Chamier and Piggott, JJ.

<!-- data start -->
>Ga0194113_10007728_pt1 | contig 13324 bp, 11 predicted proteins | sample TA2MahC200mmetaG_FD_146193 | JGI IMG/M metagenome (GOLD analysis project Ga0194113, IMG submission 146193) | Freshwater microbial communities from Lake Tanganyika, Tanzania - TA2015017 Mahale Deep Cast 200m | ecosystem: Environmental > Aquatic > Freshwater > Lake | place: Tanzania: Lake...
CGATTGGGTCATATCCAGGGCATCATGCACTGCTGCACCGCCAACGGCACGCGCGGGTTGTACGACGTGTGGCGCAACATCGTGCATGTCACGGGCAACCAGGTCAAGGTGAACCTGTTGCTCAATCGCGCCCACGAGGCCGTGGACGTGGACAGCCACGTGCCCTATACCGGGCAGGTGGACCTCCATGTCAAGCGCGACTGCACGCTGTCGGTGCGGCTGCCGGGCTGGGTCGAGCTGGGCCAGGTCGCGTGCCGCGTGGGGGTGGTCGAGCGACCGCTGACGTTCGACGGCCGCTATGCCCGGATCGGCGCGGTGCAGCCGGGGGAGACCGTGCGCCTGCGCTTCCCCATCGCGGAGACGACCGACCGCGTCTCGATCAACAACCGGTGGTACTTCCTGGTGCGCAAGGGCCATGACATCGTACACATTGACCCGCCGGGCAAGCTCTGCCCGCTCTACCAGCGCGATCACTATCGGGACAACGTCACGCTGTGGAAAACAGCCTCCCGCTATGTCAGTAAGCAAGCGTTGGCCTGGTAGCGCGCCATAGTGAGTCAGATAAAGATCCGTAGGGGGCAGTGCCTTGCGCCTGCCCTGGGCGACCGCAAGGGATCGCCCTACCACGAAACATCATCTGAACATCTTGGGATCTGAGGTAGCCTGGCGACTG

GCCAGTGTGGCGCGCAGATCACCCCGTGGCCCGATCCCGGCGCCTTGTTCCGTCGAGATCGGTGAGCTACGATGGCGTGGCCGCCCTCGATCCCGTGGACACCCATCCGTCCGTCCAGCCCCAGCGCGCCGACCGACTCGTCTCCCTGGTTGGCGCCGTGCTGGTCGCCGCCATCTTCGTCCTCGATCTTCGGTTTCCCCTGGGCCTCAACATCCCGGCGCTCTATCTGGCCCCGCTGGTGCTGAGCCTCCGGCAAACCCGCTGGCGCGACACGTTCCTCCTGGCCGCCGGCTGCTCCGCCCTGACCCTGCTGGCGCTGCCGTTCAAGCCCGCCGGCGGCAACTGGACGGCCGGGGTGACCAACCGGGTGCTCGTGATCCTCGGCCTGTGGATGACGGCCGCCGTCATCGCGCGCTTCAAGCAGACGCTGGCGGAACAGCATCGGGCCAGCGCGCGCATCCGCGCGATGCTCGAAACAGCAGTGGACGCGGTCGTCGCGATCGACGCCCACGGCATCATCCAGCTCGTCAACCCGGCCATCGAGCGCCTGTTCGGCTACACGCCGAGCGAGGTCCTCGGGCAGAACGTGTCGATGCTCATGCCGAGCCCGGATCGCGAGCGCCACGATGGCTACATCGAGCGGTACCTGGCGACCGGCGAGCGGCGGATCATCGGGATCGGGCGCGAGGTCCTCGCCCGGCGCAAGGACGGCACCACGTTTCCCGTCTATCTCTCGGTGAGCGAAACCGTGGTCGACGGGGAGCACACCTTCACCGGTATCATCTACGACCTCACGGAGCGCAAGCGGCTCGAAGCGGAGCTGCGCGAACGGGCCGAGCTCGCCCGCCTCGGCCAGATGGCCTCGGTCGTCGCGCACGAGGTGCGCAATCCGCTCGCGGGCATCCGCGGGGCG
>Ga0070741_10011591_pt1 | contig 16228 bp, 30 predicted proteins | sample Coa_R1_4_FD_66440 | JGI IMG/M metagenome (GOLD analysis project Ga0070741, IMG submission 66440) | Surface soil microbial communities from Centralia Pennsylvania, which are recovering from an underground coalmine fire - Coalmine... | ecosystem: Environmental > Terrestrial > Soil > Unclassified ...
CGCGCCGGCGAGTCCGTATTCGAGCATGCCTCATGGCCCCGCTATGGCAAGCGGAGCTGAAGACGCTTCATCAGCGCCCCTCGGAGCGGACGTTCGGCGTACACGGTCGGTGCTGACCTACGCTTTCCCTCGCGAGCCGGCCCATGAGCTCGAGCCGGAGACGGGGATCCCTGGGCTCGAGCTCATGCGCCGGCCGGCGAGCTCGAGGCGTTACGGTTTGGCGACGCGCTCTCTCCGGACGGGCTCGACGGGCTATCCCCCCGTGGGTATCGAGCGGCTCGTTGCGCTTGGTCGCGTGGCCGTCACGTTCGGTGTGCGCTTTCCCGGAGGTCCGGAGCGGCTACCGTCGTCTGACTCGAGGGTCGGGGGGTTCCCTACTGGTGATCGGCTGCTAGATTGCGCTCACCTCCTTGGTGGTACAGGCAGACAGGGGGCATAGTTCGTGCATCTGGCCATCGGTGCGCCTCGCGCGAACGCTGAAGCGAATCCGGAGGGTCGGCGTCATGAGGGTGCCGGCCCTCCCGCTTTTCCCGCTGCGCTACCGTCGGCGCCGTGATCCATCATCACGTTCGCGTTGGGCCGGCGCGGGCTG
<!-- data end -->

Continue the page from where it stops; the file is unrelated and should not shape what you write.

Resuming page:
1. This is an application for revision of an order of the Subordinate Judge of Gorakhpur under Section 476 of the Code of Criminal Procedure directing the prosecution of the applicants on various charges in connection with pleadings verified, and evidence given, by them in two cases tried by the Subordinate Judge. It appears that one Musammat Mohra brought a suit to establish her right to certain property as the daughter of Sheo Narain. The applicants and others brought another suit against Musammat Mohra for possession of property on the ground that she was not the daughter of Sheo Narain. The two cases were tried together, and the Subordinate Judge found that Musammat Mohra was the daughter of Sheo Narain. He waited for a month, probably to see whether appeals would be filed against his decision, and as soon as the month had expired he took proceedings against the applicants under Section 476 of the Code of Criminal Procedure. On the part of the applicants it is contended that the Subordinate Judge had no jurisdiction to take action against them a month or more after he had disposed of the cases in which the offences are alleged to have been committed. We have been referred to several decisions on the subject. A full Bench of the Madras High Court (Miller, J. dissenting) has held that the power conferred by Section 476 of the Code of Criminal Procedure can be exercised by the court only in the course of the judicial proceedings or at its conclusion, or so shortly thereafter as to make it really the continuation of the proceeding in the course of which the offence was committed, or brought to notice, see, Aiya Kannu Pillai v. Emperor (1908) I.L.R. 32 Mad. 49, which followed a previous decision of the same court in Rahimadulla Sahib v. Emperor (1907) I.L.R. 31 Mad. 140. The Madras High Court declined to follow the decision of the Bombay High Court, In re Lakshmidas Lalji (1907) I.L.R. Bom. 184, in which the learned Judges said that they were unable to find anything in the language of Section 476 making it incumbent upon a court acting under it, to take action if at all, within any particular period or at any particular time. There is also a reported decision to the effect that action should not be taken by a court under Section 476 before the close of the case in which the offence is brought to the notice of the court, see Emperor v. Rustomji Harmusji Tarwalla (1902) 4 Bom. L.R. 778. This Court in Girwar Prasad v. King-Emperor (1909) 6 A.L.J. 392 declined to follow the decision of the Madras High Court referred to above, and held that a munsif had jurisdiction to take action under Section 476, eighteen months or more after the conclusion of the case in which the offences were said to have been committed and in In the matter of the petition of Nawal Singh (1902) I.L.R. 34 All. 390 Mr. Justice Banerji upheld the order of a Subordinate Judge passed under Section 476, several years after the conclusion of the case in which the offences were said to have been committed. We agree with the view which has hitherto been taken by this Court that there is nothing in Section 476 which requires a court to take action, if at all, immediately after the conclusion of the case in which the offences are said to have been committed or within any fixed time thereafter. Cases can easily be imagined where it would be impossible or inadvisable to take action immediately on the conclusion of the case. In the present case the Subordinate Judge appears to us to have exercised a wise discretion in abstaining from taking action against the applicants until he knew that no appeal had been filed against his decision. It would have been useless to prosecute the applicants for the offences which they are supposed to have committed, if there had been an appeal in the case and the District Judge had held that Musammat Mohra was not the daughter of Sheo Narain. We express no opinion on the merits of the case or on the advisability of the prosecution which has been ordered. In our opinion the Subordinate Judge had jurisdiction to direct the prosecution of the applicants, and we have, therefore, no power to interfere with his order. The application is dismissed with costs.